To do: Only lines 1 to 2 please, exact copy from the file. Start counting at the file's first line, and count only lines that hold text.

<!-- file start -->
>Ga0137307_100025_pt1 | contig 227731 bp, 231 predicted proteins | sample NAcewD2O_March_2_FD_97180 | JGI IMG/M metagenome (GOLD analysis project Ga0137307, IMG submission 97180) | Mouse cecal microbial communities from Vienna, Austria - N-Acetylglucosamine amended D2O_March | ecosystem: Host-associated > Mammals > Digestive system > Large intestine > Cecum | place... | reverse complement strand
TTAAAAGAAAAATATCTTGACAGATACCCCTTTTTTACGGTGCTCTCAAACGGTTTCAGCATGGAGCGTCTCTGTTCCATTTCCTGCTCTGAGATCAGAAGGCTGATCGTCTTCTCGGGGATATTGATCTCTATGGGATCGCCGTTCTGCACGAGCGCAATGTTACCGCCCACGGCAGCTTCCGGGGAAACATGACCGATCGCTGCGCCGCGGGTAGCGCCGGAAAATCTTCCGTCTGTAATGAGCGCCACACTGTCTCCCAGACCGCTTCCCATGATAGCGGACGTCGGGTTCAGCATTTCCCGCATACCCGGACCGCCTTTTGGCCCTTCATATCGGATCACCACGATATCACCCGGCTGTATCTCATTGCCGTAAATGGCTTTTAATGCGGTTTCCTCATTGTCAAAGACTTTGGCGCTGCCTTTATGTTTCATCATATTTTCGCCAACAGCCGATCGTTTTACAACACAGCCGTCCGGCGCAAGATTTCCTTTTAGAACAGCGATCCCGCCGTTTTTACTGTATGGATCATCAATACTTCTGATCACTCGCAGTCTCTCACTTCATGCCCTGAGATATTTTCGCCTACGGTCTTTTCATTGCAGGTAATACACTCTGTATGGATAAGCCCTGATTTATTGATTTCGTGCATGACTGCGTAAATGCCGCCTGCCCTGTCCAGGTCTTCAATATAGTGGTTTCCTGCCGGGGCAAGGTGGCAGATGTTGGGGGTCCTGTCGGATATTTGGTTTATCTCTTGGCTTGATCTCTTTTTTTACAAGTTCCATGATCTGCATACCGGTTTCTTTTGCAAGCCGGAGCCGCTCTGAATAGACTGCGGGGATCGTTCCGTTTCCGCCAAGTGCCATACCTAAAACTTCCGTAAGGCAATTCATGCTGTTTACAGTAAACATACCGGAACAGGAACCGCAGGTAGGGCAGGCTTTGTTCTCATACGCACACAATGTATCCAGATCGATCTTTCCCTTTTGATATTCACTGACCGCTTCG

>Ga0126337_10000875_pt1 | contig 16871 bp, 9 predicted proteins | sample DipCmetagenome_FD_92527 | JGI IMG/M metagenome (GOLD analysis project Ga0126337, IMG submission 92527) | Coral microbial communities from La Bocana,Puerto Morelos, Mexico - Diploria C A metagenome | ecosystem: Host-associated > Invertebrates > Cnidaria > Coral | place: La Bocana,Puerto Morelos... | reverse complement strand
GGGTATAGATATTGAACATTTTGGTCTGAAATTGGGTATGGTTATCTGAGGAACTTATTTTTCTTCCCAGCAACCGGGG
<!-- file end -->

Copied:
>Ga0137307_100025_pt1 | contig 227731 bp, 231 predicted proteins | sample NAcewD2O_March_2_FD_97180 | JGI IMG/M metagenome (GOLD analysis project Ga0137307, IMG submission 97180) | Mouse cecal microbial communities from Vienna, Austria - N-Acetylglucosamine amended D2O_March | ecosystem: Host-associated > Mammals > Digestive system > Large intestine > Cecum | place... | reverse complement strand
TTAAAAGAAAAATATCTTGACAGATACCCCTTTTTTACGGTGCTCTCAAACGGTTTCAGCATGGAGCGTCTCTGTTCCATTTCCTGCTCTGAGATCAGAAGGCTGATCGTCTTCTCGGGGATATTGATCTCTATGGGATCGCCGTTCTGCACGAGCGCAATGTTACCGCCCACGGCAGCTTCCGGGGAAACATGACCGATCGCTGCGCCGCGGGTAGCGCCGGAAAATCTTCCGTCTGTAATGAGCGCCACACTGTCTCCCAGACCGCTTCCCATGATAGCGGACGTCGGGTTCAGCATTTCCCGCATACCCGGACCGCCTTTTGGCCCTTCATATCGGATCACCACGATATCACCCGGCTGTATCTCATTGCCGTAAATGGCTTTTAATGCGGTTTCCTCATTGTCAAAGACTTTGGCGCTGCCTTTATGTTTCATCATATTTTCGCCAACAGCCGATCGTTTTACAACACAGCCGTCCGGCGCAAGATTTCCTTTTAGAACAGCGATCCCGCCGTTTTTACTGTATGGATCATCAATACTTCTGATCACTCGCAGTCTCTCACTTCATGCCCTGAGATATTTTCGCCTACGGTCTTTTCATTGCAGGTAATACACTCTGTATGGATAAGCCCTGATTTATTGATTTCGTGCATGACTGCGTAAATGCCGCCTGCCCTGTCCAGGTCTTCAATATAGTGGTTTCCTGCCGGGGCAAGGTGGCAGATGTTGGGGGTCCTGTCGGATATTTGGTTTATCTCTTGGCTTGATCTCTTTTTTTACAAGTTCCATGATCTGCATACCGGTTTCTTTTGCAAGCCGGAGCCGCTCTGAATAGACTGCGGGGATCGTTCCGTTTCCGCCAAGTGCCATACCTAAAACTTCCGTAAGGCAATTCATGCTGTTTACAGTAAACATACCGGAACAGGAACCGCAGGTAGGGCAGGCTTTGTTCTCATACGCACACAATGTATCCAGATCGATCTTTCCCTTTTGATATTCACTGACCGCTTCG